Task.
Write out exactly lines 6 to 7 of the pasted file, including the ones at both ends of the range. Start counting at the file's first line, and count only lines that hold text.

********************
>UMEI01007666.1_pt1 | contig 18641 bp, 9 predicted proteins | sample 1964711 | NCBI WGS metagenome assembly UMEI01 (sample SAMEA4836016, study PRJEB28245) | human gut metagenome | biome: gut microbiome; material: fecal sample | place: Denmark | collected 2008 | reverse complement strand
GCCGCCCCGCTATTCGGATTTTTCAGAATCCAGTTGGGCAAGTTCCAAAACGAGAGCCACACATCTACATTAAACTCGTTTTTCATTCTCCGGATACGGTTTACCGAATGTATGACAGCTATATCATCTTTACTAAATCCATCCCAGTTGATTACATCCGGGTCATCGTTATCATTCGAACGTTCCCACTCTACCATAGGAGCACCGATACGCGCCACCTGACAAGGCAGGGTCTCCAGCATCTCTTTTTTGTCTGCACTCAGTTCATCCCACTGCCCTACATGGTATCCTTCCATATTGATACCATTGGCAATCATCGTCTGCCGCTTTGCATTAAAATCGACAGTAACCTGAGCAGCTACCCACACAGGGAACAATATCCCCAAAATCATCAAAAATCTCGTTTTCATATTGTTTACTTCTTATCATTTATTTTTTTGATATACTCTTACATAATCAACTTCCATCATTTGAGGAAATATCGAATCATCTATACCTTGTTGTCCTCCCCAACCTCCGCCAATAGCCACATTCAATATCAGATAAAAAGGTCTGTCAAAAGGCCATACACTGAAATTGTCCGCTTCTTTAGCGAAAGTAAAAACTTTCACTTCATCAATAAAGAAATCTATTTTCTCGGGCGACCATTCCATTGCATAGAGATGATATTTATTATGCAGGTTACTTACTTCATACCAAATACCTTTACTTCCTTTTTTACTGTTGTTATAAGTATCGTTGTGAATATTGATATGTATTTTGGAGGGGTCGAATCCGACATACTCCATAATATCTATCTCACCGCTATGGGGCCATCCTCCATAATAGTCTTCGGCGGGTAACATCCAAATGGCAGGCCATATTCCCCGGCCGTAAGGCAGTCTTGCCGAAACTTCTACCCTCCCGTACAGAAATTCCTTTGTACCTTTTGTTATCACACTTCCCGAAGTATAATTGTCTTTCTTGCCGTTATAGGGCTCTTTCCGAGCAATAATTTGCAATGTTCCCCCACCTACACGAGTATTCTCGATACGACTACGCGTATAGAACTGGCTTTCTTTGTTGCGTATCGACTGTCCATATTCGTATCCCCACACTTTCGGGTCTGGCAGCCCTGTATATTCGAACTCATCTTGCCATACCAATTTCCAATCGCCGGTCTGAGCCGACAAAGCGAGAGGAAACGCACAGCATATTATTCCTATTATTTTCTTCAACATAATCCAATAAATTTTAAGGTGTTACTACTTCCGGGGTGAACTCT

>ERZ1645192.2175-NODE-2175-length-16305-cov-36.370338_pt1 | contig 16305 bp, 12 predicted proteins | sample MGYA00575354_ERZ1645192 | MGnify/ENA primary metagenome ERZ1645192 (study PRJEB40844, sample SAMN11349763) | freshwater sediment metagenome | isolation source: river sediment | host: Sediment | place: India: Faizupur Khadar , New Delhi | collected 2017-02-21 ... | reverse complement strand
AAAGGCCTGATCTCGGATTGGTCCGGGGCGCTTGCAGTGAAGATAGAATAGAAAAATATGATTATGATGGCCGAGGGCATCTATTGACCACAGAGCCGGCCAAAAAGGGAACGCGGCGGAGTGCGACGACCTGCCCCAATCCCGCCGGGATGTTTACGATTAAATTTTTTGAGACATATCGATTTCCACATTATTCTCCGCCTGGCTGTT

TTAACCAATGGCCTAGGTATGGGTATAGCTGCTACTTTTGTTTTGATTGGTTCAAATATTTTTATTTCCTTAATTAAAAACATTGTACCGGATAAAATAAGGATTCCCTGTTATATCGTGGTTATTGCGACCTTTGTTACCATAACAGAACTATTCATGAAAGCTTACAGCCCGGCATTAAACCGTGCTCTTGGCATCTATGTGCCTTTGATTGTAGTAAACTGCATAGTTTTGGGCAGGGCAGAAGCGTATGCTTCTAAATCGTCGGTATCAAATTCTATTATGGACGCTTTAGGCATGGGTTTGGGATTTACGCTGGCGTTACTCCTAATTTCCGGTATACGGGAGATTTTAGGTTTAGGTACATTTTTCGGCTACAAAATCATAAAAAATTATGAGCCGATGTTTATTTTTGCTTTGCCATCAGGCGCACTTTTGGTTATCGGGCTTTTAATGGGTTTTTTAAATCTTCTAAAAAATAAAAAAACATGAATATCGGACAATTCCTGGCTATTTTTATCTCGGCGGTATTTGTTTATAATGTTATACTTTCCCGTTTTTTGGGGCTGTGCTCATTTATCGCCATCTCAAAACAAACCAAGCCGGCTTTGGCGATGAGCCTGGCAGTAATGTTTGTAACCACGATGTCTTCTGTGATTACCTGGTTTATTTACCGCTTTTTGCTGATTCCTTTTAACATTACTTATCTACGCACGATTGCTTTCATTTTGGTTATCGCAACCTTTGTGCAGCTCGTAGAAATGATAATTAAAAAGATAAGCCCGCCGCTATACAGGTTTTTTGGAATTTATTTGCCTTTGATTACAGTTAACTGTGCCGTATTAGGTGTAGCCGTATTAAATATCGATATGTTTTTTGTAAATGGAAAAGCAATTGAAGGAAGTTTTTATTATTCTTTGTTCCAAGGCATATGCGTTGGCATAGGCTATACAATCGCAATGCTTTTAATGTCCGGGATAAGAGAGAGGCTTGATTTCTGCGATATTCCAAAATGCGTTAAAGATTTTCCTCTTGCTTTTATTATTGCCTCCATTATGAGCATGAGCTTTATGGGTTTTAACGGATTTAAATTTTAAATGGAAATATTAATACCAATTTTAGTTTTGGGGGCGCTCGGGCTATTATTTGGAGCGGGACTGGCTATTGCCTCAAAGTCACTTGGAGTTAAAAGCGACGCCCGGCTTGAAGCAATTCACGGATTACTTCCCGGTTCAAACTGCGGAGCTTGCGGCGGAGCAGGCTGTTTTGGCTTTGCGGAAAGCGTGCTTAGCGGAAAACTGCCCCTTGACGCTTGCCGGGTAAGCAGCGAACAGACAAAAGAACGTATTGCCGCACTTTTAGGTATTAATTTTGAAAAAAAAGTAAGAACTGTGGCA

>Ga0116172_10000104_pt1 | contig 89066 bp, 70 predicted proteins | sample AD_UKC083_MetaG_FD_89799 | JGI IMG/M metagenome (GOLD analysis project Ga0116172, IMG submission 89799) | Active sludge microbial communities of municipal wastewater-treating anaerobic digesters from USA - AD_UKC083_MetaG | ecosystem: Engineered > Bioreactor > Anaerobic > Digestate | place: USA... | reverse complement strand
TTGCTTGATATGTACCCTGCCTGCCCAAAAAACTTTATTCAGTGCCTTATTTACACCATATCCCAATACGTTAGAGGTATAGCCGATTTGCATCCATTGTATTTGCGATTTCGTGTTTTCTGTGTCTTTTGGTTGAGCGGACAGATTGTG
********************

>Ga0116172_10000104_pt1 | contig 89066 bp, 70 predicted proteins | sample AD_UKC083_MetaG_FD_89799 | JGI IMG/M metagenome (GOLD analysis project Ga0116172, IMG submission 89799) | Active sludge microbial communities of municipal wastewater-treating anaerobic digesters from USA - AD_UKC083_MetaG | ecosystem: Engineered > Bioreactor > Anaerobic > Digestate | place: USA... | reverse complement strand
TTGCTTGATATGTACCCTGCCTGCCCAAAAAACTTTATTCAGTGCCTTATTTACACCATATCCCAATACGTTAGAGGTATAGCCGATTTGCATCCATTGTATTTGCGATTTCGTGTTTTCTGTGTCTTTTGGTTGAGCGGACAGATTGTG